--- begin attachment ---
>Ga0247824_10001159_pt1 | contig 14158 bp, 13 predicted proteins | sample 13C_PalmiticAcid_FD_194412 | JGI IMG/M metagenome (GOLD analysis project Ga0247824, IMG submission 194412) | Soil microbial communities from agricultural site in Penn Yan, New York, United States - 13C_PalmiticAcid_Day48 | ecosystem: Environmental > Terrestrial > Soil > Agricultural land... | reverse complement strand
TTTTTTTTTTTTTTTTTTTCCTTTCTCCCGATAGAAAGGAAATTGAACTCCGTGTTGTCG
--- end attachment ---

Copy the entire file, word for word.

>Ga0247824_10001159_pt1 | contig 14158 bp, 13 predicted proteins | sample 13C_PalmiticAcid_FD_194412 | JGI IMG/M metagenome (GOLD analysis project Ga0247824, IMG submission 194412) | Soil microbial communities from agricultural site in Penn Yan, New York, United States - 13C_PalmiticAcid_Day48 | ecosystem: Environmental > Terrestrial > Soil > Agricultural land... | reverse complement strand
TTTTTTTTTTTTTTTTTTTCCTTTCTCCCGATAGAAAGGAAATTGAACTCCGTGTTGTCG